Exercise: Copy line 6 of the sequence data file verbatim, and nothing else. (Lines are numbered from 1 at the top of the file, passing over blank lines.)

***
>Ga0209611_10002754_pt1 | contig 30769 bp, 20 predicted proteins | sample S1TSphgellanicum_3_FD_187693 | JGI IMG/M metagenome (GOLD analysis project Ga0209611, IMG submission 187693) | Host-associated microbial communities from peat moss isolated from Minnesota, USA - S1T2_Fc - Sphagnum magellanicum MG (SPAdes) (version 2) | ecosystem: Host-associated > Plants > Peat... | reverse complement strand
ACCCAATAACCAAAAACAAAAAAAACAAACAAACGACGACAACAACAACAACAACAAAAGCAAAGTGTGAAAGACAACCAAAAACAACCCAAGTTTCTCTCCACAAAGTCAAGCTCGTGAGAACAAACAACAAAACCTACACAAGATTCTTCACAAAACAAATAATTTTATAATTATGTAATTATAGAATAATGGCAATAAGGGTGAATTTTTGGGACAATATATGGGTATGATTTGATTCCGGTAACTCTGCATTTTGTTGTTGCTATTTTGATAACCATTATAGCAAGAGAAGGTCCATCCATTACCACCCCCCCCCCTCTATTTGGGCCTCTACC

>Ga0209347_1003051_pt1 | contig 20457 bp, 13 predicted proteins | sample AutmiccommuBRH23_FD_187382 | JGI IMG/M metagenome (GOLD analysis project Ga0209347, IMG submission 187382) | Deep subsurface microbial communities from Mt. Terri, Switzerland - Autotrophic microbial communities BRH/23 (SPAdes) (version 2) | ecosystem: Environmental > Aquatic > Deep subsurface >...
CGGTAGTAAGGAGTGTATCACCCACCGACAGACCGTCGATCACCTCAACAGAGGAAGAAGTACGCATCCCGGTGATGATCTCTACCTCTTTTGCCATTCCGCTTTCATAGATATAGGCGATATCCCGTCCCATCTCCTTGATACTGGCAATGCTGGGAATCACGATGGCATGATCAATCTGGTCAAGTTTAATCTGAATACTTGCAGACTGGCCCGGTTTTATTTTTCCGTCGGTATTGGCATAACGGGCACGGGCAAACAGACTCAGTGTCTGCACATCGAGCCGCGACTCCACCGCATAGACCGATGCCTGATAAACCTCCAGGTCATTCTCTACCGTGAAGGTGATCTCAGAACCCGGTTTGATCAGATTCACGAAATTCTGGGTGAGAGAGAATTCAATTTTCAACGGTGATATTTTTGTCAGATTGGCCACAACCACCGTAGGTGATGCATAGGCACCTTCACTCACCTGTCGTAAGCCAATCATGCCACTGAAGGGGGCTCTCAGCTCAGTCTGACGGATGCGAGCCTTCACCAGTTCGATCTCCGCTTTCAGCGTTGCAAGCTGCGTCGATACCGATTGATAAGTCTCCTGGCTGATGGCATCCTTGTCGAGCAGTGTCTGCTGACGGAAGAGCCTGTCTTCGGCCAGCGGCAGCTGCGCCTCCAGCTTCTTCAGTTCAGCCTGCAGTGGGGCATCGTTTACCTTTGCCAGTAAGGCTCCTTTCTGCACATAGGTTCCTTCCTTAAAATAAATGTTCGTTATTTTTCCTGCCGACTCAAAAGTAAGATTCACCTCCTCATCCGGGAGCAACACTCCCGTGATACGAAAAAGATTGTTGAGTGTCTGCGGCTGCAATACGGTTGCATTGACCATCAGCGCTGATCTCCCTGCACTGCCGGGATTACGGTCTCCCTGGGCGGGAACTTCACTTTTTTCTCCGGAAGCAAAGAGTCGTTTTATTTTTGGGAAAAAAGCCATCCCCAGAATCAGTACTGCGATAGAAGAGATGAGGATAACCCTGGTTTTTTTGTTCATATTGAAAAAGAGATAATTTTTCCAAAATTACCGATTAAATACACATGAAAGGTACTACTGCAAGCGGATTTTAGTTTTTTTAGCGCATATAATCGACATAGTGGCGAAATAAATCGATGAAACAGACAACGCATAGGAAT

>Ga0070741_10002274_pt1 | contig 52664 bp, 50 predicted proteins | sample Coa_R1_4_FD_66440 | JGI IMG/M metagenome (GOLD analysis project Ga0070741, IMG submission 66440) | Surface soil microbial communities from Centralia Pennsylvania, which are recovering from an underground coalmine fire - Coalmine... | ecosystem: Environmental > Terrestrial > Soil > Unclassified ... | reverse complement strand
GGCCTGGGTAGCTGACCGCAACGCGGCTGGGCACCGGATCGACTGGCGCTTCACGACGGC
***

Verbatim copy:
GGCCTGGGTAGCTGACCGCAACGCGGCTGGGCACCGGATCGACTGGCGCTTCACGACGGC